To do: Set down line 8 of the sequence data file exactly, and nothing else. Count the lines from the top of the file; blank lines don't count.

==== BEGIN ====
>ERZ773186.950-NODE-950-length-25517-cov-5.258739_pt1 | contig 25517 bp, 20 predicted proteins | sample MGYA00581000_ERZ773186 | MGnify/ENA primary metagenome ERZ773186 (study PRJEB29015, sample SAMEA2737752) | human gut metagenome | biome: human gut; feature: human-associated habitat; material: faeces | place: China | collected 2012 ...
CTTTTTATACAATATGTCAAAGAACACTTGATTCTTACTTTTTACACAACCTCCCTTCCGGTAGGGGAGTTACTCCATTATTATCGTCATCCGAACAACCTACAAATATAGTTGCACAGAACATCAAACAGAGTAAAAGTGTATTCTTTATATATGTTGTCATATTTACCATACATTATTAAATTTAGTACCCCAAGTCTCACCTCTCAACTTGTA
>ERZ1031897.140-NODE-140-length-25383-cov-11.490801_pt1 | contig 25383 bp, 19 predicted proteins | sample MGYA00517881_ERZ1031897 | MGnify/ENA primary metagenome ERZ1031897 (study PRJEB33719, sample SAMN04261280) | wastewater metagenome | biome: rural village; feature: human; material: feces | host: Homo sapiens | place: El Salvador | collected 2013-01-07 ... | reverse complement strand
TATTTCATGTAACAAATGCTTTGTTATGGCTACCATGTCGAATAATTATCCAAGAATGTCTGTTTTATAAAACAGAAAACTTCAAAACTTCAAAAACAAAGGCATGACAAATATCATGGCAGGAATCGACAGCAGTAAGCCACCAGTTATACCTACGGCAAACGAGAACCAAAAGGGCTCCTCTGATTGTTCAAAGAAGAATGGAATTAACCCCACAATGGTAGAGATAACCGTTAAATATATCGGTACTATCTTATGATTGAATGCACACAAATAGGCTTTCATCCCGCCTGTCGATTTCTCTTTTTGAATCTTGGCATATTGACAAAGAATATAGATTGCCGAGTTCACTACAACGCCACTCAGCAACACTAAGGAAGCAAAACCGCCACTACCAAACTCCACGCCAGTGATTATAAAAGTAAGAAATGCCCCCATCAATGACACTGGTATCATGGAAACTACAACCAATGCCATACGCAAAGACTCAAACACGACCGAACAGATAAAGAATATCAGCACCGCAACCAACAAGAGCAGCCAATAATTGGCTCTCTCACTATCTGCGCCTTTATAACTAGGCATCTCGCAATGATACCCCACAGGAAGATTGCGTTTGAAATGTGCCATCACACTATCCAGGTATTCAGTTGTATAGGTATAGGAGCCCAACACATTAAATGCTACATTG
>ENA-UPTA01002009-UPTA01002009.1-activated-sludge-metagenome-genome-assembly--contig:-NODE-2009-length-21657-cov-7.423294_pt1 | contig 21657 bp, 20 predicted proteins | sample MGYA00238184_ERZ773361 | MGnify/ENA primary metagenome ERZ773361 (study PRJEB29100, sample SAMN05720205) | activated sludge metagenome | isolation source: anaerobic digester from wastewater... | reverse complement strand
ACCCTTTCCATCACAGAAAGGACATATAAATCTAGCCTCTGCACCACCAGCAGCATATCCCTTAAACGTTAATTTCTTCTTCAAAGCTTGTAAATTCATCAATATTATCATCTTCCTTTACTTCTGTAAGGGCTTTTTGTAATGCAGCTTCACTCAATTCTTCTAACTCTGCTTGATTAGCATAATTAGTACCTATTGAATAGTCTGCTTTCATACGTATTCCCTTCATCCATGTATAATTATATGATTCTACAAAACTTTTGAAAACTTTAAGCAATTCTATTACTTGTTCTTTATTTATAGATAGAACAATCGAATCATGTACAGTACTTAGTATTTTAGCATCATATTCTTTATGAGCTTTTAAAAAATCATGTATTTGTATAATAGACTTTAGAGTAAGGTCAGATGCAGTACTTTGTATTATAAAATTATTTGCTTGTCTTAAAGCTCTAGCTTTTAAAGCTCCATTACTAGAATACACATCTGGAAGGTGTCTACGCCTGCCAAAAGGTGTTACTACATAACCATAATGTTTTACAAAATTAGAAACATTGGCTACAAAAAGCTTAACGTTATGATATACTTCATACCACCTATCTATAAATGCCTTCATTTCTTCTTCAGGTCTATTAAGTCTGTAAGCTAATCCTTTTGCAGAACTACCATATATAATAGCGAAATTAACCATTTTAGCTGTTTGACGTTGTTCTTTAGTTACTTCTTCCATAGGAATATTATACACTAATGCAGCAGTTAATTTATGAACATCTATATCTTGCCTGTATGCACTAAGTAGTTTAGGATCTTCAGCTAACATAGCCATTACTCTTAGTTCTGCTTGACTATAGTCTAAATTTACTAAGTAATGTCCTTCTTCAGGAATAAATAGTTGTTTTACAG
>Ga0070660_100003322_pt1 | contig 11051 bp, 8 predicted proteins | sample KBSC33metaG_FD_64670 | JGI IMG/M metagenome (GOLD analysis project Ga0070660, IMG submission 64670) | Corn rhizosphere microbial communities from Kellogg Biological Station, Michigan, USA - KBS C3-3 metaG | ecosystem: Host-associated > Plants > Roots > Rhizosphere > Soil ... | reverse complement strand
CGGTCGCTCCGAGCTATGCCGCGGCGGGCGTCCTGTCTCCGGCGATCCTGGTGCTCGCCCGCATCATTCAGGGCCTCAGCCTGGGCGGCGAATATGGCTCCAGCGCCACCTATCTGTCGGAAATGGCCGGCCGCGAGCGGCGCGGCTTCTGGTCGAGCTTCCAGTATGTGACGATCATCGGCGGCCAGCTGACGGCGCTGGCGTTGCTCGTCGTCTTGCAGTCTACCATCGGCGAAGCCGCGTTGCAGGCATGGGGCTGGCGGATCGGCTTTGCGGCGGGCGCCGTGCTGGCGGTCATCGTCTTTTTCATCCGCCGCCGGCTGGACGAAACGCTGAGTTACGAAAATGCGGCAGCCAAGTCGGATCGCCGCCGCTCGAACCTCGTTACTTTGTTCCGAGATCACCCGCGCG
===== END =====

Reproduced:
CGGTCGCTCCGAGCTATGCCGCGGCGGGCGTCCTGTCTCCGGCGATCCTGGTGCTCGCCCGCATCATTCAGGGCCTCAGCCTGGGCGGCGAATATGGCTCCAGCGCCACCTATCTGTCGGAAATGGCCGGCCGCGAGCGGCGCGGCTTCTGGTCGAGCTTCCAGTATGTGACGATCATCGGCGGCCAGCTGACGGCGCTGGCGTTGCTCGTCGTCTTGCAGTCTACCATCGGCGAAGCCGCGTTGCAGGCATGGGGCTGGCGGATCGGCTTTGCGGCGGGCGCCGTGCTGGCGGTCATCGTCTTTTTCATCCGCCGCCGGCTGGACGAAACGCTGAGTTACGAAAATGCGGCAGCCAAGTCGGATCGCCGCCGCTCGAACCTCGTTACTTTGTTCCGAGATCACCCGCGCG